Third, establishing too close a relationship between strategy and the very long term does not allow for the unexpected—for the 9/11 attacks in 2001 or ‘the Arab Spring’ ten years later. Of course, prudent and intelligent men and women, like the authors of Strategic Trends or of the JOE, anticipate this criticism. The former has a section devoted to what it calls ‘strategic shocks’. . . The possibility of ‘strategic shocks’, the unexpected appearing in short order, is part of the stock-in-trade of policies designed to give effect to grand strategy. No defence white paper or its equivalent produced in the western world is deemed to be complete without a reference to the ‘uncertainties’ (invariably increasing) in a rapidly changing and tautologically ‘globalized’ world. The driver in much defence policy is that procurement is a long-term process intended to deliver insurance against an uncertain future. It is also accepted that equipment is increasingly likely to be used in roles different from those for which it was first designed. Ironically, therefore, one of the pressures in the escalation of equipment costs is the very need to produce equipment flexible enough to cope with the expectation of the unexpected. So the tail wags the dog.I think Strachan has a good point here, but misses another. Not all "strategic shocks" are of the same magnitude, that is to say "strategic". The Libya intervention was such an unanticipated military operations but within the capabilities of the US to perform. What seemingly held the US back were more domestic political considerations. Nine-Eleven was more an actual strategic shock and the military forces in place at the time were adequate to invade and overthrow the Taliban government, although in retrospect it's questionable whether "going to war" was the proper response at all. Distinguishing between operational military "shocks" and actual "strategic shocks" would help. The US has a history of both. The failure to anticipate command and control difficulties in a mass army in 1918 and the surprise German attack in the Ardennes in 1944 were both operational military shocks, which were rectified in time. The attack on Pearl Harbor, China's entry into the Korean War in 1950 and 9/11 were strategic shocks. In each of the strategic shocks there were numerous indications that such an attack/intervention could in fact occur, but too often reacting to these indications played against political considerations held prior to the attack, inducing a strategic blindness among US political leaders. Regarding 9/11 there were security procedures put in place at the Genoa G8 conference that July to deal with Al Qaida crashing highjacked aircraft into buildings, not to mention numerous warnings of an Al Qaida attack in the US. These same political considerations inducing strategic blindness influence the formation of grand strategy, which gives us an indication of how far our current notion of "grand strategy" has drifted from conventional strategy which is essentially both military-focused and contingent. This leads us to the final point in Strachan's paper I wish to bring out:
Strategy as it was understood by nineteenth-century generals was not vulnerable to any of the three observations entered in relation to current US definitions of grand strategy. It was not reactive, but proactive; it was about changing the status quo, not preserving it; and because it was applied in war, it flourished specifically in the realm of uncertainty.Here we see Strachan's main point, which is a confusion of terms/concepts. This due to the simple fact that strategy deals with two actual political communities in conflict and not "maintaining states or conditions of being" - that is dealing with any potential conflict - as our current grand strategy implies. Thus there is an inherent tension between the current notion of "grand strategy" and what we define as "strategy" proper. This confusion has roots in how strategy and strategic theory have been conceptualized and taught in the US, and the irrational (from a Clausewitzian perspective) desire to come up with a positivist or normative theory of strategy that will fit all sorts of potential conflicts. In other words, what those writing grand strategy today wish for is a "cook book" with a recipe for any strategic situation which could arise. This explains the common presence of various types of (sometimes barely coherent) doctrinal speculation or what Alexandre Svechin described as "charlatanism" in US strategic thought today. Here I leave Strachan's very interesting paper to provide my conclusion to this post. I recommend Strachan's article and my brief introduction does not begin to do it justice. Please read it for yourself and feel free to comment here. If we look back at Fuller's original concept we see that grand strategy was impossible to formulate without a clear advisory. It was precisely the interaction between the hostile intentions, and the moral and physical characteristics that formed the potential or actual conflict in question. Thus for Fuller, even grand strategy to be worthy of the name, was contingent. What we have experienced in the US since the end of the Cold War is a confusion as to what strategy actually is and how it functions. When we say "strategy" what we actually mean is "plan" or "wish list", not the contingent interaction of two or more opposing wills over time. As a comparison, here is my own definition of strategy:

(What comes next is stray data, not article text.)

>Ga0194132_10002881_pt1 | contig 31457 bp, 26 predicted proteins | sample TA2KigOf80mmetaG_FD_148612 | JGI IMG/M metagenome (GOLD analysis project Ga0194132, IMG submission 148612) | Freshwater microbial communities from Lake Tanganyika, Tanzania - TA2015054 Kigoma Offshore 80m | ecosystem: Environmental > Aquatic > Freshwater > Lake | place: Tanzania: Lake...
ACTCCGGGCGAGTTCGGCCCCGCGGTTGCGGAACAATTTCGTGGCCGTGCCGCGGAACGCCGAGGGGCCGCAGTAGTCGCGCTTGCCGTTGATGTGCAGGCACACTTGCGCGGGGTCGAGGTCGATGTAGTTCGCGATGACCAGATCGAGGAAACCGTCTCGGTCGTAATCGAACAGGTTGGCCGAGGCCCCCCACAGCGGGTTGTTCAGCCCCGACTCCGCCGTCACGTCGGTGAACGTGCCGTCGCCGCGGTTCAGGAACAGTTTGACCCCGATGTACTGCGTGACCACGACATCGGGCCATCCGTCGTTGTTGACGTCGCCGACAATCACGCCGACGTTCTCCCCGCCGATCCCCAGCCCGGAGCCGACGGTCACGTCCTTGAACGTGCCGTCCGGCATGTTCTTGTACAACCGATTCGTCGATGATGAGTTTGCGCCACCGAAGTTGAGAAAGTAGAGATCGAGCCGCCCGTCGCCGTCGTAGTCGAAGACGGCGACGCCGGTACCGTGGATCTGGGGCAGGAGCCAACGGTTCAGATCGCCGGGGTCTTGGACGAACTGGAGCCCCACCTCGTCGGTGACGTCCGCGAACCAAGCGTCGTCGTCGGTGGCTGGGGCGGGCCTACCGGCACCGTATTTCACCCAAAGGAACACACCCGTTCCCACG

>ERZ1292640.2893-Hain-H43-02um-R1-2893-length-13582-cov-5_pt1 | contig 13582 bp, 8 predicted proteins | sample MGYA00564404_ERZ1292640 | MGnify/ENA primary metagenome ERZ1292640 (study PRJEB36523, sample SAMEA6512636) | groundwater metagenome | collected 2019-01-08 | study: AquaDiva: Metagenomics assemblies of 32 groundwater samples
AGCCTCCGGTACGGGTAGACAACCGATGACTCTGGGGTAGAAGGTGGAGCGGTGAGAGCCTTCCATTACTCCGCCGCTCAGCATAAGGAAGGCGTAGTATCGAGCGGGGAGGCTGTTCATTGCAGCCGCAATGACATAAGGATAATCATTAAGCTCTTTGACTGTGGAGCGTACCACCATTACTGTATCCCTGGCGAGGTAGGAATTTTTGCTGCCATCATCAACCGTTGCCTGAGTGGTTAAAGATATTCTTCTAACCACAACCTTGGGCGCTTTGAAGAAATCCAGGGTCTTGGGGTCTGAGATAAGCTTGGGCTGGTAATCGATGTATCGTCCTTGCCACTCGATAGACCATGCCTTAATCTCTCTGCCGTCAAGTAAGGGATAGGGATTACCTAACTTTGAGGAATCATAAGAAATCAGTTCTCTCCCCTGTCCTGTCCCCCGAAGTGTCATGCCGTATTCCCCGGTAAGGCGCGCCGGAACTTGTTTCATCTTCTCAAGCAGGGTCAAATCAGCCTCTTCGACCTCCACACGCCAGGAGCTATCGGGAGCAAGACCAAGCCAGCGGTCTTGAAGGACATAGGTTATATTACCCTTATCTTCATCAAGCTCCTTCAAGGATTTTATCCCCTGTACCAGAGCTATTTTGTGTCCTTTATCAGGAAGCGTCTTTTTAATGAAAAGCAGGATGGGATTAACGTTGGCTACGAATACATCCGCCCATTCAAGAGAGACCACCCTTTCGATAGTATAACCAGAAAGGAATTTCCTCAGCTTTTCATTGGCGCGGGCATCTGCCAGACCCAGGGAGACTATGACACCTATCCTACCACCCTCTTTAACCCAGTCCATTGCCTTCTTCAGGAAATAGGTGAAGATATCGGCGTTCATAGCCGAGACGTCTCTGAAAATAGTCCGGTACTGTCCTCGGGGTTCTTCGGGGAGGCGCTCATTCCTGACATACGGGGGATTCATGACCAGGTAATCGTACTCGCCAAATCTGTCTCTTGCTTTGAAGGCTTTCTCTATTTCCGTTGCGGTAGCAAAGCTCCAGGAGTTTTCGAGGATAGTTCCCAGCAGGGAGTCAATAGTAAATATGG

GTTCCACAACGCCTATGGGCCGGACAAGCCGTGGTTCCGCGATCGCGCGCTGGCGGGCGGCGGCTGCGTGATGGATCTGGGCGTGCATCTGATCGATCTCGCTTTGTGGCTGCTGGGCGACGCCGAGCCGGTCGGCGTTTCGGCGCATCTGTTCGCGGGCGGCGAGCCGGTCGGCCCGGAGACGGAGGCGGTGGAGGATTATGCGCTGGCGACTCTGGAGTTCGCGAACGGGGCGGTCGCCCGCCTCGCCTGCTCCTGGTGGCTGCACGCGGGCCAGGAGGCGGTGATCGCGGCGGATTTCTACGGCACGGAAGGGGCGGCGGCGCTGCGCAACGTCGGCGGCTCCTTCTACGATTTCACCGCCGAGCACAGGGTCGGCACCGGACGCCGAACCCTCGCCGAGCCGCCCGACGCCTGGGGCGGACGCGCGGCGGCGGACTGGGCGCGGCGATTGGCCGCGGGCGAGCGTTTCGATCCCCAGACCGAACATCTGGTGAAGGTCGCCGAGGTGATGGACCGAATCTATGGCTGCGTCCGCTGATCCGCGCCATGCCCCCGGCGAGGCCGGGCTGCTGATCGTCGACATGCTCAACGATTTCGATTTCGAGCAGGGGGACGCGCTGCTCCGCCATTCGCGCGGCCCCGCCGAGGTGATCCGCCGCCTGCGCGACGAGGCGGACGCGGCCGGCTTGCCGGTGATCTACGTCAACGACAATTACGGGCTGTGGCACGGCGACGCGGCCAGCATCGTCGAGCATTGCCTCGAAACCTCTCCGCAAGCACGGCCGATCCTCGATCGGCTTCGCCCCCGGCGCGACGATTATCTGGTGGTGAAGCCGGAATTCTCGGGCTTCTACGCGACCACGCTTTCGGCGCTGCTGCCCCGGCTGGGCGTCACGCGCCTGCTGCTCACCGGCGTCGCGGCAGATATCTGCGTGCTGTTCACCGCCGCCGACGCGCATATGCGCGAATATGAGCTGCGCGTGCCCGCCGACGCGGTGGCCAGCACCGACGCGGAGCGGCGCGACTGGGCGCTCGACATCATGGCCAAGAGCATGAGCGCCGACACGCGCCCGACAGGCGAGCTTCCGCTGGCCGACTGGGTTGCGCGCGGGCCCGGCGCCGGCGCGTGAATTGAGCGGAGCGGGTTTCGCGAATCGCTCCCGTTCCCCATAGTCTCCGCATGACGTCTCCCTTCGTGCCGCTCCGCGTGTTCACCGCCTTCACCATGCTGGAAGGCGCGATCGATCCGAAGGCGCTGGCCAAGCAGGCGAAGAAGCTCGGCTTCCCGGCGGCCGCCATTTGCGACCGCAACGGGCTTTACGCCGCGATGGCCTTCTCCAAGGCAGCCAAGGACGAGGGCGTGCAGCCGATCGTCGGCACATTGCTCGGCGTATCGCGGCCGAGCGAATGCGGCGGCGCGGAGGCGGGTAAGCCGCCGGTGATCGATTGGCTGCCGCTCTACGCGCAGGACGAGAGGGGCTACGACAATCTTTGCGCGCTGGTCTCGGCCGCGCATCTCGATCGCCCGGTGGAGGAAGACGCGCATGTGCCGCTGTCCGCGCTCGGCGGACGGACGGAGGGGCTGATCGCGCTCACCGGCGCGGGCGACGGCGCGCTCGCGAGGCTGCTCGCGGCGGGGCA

Focused and contingent adaptation of divergent sources of power assisted by control over time in pursuit of a political purpose through methodological theoretical construct (strategic theory) with the aim of creating strategic effect/a strategic dynamic greater than the sum of the individual power sources. For the strong political community, strategy can be an option, for the weak it is a necessity."Contingent" here means both in terms of time and specific advisory. US policy, such as it is, has been since 1992 to maintain dominance, period. 9/11 imo provided our political elite with the golden opportunity to exercise unrestrained military force in the ME/Central Asia and to impose ever tighter restrictions at home. It seems that our elite finds it best to promote an atmosphere of constant and unending war in order to maintain dominance, both at home and abroad. The moral sprit of the nation to defend itself, the "fire" in Fuller's formulation, is stoked by means of domestic propaganda, with the nebulous enemy, "terrorism", which is not an enemy but a method, projected as a serious, even existential threat. This however does not stand up to serious questioning. In all, this situation of continuous wars, or a series of wars to undo the strategic consequences of the previous war (as with Iran) indicates a political community in crisis. This may be called various things, but "strategy" or "grand strategy" it is not.